SAU CFDD
Jan 262017
 

By Lindsay Steele
The Catholic Messenger

This year, two diocesan high schools made the top 10 in the Iowa AP Index, which measures student participation in advanced placement courses. Prince of Peace Catholic School in Clinton placed fifth while Regina Catholic Education Center in Iowa City placed sixth.

Contributed
AP Environmental Science students from Prince of Peace Catholic School in Clinton walk through the prairie at Syracuse Wildlife Area in Calamus, Iowa.

All high schools in the Diocese of Davenport currently offer advanced placement classes with an option of taking an exam at the conclusion of the course. High scores on AP tests can result in college credit, depending on the college’s requirements. This can help cut down on college costs down the road.

Taking AP courses and preparing for the exams can help bridge the gap between high school and college, according to Lynne Zoulek, junior/senior high counselor at Regina. “It gives them exposure to the workload and rigor of a college-level course, including the preparation leading up to the AP exam.  Students who are ready for college-level courses should not be held back or limited just because they are in high school. AP courses offered in high school allow students to challenge themselves while still remaining in the supportive high school environment.”

Generally, AP exams are optional. Regina and Prince of Peace weave them into the curriculum. Regina offers a weighted course grade to all students who take the AP exam at the end of a course. Prince of Peace uses the AP exam as the second-semester exam for most of its course offerings.

“We want our students to have every opportunity to get that college credit,” said Nancy Peart, principal of Prince of Peace. The Clinton school requires all students to take at least one AP class.

Zoulek said an average three-credit college course costs between $550 and $1,200, sometimes more. The cost to take an AP exam is $93.
Catholic school alumni have reaped the benefits of taking AP classes and getting college credit based on their exam scores. David Rudolph, a 2012 Regina graduate, said taking AP exams and receiving college credit allowed him the freedom to take more elective courses at the University of Oklahoma, as well as study abroad. Mia Boldt, a 2014 Regina graduate, was able to save money at the University of Michigan by being able to get the college credit while still in high school. Another Regina graduate, who recently returned to the school to speak to students, said she was able to double major and still be on track to graduate in four years.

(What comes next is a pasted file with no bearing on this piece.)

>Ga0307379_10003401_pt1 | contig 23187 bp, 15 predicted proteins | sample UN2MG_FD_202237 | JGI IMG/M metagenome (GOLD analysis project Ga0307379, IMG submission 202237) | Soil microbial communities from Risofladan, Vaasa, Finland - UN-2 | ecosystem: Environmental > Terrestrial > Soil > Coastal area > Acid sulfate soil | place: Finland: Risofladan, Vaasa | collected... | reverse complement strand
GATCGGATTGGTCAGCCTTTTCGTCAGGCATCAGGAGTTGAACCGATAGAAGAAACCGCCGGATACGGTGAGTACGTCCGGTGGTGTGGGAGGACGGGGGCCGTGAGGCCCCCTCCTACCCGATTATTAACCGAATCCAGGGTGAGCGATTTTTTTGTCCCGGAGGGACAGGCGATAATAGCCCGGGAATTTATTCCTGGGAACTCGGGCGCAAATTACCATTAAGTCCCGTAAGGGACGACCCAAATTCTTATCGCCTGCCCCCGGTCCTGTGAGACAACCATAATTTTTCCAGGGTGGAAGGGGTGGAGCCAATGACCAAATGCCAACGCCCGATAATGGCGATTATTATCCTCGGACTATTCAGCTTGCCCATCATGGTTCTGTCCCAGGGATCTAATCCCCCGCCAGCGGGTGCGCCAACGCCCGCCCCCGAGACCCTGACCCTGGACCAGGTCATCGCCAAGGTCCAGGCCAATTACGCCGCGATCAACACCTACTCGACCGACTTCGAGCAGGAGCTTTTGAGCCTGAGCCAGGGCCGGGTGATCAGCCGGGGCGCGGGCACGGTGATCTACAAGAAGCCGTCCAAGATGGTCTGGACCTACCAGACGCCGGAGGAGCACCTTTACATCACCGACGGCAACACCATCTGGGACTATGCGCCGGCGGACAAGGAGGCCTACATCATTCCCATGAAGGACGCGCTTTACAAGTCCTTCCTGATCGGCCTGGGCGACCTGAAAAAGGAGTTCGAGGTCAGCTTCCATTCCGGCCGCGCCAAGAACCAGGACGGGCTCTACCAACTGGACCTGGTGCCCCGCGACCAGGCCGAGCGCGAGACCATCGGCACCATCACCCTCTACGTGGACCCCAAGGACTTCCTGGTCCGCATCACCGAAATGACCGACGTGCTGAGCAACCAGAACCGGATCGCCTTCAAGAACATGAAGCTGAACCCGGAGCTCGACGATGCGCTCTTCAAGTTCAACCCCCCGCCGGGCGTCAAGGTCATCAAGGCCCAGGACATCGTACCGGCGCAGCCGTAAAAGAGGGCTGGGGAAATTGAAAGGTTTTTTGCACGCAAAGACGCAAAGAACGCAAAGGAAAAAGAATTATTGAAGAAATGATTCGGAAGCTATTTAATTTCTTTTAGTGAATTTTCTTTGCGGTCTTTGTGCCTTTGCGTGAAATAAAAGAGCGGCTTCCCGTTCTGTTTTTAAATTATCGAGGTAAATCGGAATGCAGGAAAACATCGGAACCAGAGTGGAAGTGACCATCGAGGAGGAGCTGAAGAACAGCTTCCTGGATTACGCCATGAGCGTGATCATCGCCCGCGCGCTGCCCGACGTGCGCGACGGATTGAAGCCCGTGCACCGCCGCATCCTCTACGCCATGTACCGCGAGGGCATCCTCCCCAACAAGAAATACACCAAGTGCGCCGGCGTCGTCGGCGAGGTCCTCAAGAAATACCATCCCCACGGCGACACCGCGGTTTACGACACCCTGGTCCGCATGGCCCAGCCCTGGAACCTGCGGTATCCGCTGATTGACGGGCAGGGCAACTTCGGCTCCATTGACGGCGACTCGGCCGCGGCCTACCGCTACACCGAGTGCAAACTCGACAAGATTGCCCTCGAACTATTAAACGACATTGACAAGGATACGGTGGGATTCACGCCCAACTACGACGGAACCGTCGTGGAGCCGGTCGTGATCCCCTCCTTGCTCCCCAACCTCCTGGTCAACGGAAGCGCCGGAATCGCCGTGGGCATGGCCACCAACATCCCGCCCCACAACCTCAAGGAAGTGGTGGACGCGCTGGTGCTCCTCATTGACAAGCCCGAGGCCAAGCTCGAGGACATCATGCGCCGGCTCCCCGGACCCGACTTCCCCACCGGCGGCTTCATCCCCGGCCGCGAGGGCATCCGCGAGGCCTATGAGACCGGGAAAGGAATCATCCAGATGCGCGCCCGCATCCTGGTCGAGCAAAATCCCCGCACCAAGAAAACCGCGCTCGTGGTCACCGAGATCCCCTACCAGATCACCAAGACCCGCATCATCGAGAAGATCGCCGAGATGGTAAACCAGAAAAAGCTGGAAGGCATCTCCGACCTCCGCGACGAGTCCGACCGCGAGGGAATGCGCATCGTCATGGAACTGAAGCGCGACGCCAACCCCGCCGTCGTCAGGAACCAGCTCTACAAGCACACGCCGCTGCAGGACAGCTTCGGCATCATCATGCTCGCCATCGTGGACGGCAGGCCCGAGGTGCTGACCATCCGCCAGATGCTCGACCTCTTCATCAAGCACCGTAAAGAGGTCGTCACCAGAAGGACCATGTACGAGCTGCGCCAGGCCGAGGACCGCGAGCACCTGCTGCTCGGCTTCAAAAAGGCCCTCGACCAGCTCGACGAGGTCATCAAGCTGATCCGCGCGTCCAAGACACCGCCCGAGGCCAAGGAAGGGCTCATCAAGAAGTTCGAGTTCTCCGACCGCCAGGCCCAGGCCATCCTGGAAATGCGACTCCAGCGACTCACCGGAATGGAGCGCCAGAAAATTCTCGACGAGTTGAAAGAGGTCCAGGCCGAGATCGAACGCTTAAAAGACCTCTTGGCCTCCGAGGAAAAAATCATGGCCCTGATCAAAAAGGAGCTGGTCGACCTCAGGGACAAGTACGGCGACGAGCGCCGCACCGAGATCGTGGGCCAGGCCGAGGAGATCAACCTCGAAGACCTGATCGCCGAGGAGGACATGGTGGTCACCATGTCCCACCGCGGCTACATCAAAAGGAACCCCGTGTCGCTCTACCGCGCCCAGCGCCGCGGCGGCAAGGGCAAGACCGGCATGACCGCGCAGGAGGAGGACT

Zoulek said AP courses look great on a transcript and can help set a student apart from other college applicants, even if their exam scores did not qualify for college credit.

Peart said of AP classes, “They help students understand what rigor means. They help students get experience for what that college class might be like. It’s one more way to encourage students to understand what’s required of them in order to do well in a class like that.”

AP class takes on prairie project

Katharine Atkinson, AP Environmental Science teacher at Prince of Peace Catholic School in Clinton, participated in a summer internship with the Department of Natural Resources last year, learning about prairie and wetland habitat management. She is engaging her students in a Pollinator Prairie restoration project at the Syracuse Wildlife Area in Calamus, Iowa, about 30 miles from the school. The students have cleared rocks, cement blocks and logs out of the site and planted Little Bluestem seeds hand-harvested from a nearby grass prairie area. Over the next decade, the AP Environmental Science classes will monitor the Pollinator Prairie planting, documenting what grows.  Atkinson said, “We will have lists of desired plants seeded, as well as invasive plants that we hope will not thrive.  As a beautiful flowering prairie develops, students should build a personal connection to caring for the Earth and fulfilling the pope’s mandate” to care for the earth.

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